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Fleeting presence: Twitter ditches its Stories equivalent after nine months

Twitter Phone

Fleeting presence: Twitter ditches its Stories equivalent after nine months

Sixteen months ago, we wrote about the introduction of Twitter’s Fleets, a Snapchat-style feature that allows users to share thoughts and moments that disappear after 24 hours, similar to the Stories feature on Facebook and Instagram.

We speculated that it could represent a new beginning for Twitter that would bring it in line with its rivals. Alternatively, based on some negative initial feedback, we said it could lead to waning popularity for the site and affect the site’s dynamics.

In the end, it proved to be neither. Fleets simply wasn’t popular and was not used in the way Twitter hoped – so much so that the site has announced it will be axing the feature on August 3rd.

In March 2020, Twitter Product Lead Kayvon Beykpour described Fleets as an effort help people share “fleeting thoughts” on the platform, so in keeping with this focus on spontaneity and passing moments, it’s perhaps apt that the feature has lasted just nine months, having been rolled out to all users in November 2020.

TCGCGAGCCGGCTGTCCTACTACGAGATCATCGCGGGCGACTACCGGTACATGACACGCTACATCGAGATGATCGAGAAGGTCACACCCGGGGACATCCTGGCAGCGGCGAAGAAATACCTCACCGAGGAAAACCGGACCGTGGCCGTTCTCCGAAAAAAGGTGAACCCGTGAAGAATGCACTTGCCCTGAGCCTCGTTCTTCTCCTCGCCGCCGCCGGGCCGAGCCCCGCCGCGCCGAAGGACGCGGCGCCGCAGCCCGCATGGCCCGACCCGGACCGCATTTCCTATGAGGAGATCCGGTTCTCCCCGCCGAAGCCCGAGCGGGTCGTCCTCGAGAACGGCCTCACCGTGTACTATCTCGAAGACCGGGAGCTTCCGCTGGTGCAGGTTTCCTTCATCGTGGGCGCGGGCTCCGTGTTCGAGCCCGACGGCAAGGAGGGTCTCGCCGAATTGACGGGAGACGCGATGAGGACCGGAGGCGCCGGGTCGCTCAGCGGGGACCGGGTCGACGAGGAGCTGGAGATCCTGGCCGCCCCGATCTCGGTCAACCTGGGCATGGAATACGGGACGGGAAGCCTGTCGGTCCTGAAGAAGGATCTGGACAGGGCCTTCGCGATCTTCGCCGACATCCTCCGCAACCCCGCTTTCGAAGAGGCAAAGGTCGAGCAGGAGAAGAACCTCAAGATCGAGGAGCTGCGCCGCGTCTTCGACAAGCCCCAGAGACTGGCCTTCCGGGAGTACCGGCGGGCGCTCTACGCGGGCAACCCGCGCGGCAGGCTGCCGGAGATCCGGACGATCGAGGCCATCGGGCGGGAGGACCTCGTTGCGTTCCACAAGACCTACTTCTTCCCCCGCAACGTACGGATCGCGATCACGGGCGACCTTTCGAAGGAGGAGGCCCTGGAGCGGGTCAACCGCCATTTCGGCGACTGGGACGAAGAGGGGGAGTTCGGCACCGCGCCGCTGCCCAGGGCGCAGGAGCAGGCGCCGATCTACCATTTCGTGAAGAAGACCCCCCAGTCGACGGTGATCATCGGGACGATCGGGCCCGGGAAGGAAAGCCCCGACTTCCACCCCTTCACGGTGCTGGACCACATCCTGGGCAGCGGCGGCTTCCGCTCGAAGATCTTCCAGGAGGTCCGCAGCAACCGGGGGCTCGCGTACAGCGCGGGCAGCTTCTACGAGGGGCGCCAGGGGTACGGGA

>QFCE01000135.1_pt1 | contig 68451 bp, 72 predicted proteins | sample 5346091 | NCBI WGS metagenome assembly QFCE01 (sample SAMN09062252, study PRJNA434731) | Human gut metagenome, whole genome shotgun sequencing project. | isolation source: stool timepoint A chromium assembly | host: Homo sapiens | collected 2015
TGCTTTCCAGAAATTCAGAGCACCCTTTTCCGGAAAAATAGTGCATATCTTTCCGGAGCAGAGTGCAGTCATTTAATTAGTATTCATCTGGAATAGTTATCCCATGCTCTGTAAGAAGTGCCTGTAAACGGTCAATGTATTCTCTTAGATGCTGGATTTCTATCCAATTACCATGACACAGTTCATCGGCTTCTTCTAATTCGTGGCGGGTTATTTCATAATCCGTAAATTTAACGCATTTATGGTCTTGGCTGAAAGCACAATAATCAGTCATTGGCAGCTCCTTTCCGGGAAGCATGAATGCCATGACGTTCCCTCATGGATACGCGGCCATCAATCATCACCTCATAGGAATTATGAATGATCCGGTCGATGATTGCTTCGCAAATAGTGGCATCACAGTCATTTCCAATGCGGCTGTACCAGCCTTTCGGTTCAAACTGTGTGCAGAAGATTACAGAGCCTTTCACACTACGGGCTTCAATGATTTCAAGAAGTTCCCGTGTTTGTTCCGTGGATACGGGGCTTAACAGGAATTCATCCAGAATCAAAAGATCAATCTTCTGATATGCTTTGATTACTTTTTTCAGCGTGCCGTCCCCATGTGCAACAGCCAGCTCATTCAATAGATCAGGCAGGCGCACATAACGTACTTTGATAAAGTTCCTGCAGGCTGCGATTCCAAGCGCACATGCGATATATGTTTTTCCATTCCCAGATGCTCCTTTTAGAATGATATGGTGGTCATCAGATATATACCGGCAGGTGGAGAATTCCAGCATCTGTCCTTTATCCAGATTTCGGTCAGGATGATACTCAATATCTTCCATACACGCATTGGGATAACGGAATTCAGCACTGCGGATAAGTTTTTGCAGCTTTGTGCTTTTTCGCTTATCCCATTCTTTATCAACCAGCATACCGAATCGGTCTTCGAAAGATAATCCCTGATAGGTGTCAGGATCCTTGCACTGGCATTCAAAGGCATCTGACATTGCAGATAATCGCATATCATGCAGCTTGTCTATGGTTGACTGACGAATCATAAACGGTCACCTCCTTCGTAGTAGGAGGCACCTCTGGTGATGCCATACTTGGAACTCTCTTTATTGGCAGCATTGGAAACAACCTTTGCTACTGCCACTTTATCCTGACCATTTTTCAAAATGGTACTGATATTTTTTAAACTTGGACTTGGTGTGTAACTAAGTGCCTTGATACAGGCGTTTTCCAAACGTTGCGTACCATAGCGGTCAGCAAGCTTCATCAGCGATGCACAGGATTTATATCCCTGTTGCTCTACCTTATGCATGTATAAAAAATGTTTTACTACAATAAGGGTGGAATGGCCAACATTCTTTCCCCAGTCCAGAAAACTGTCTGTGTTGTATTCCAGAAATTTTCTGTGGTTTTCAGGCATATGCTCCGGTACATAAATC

In a blog post, Twitter says one of its main hopes when it introduced Fleets was that it would attract a new audience to the site, including those anxious about tweeting because they didn’t like the idea of their tweets being seen by everybody. However, Twitter has noted that Fleets was mainly being used by people already using the site, and was serving only to “amplify” their tweets. Twitter notes that it remains committed to improving the tweeting experience and encouraging people who hold back from tweeting to get involved.

We pointed out in our piece last March that an ephemeral form of posting (meaning one that disappears after a short time) was not something many Twitter users were asking for, so it’s perhaps not surprising that Fleets enjoyed little success. Still, with the pace of social media and the sheer number of ideas its biggest names come up with, it’s evitable some of them will fail. For example, Facebook’s first mobile app was notoriously glitchy and was described by CEO Mark Zuckerberg as “probably one of the biggest mistakes we’ve ever made”, while Google’s social media attempt, Google+, was too late to the party and never took off, eventually being shut down in 2019.

New ideas introduced by social media giants are always worth exploring, but usually it’s possible to get a gist of whether they are catching on or not fairly early. At Engage Web, we’re here to help you product content and social media campaigns that work, so why not get in touch?

John Murray
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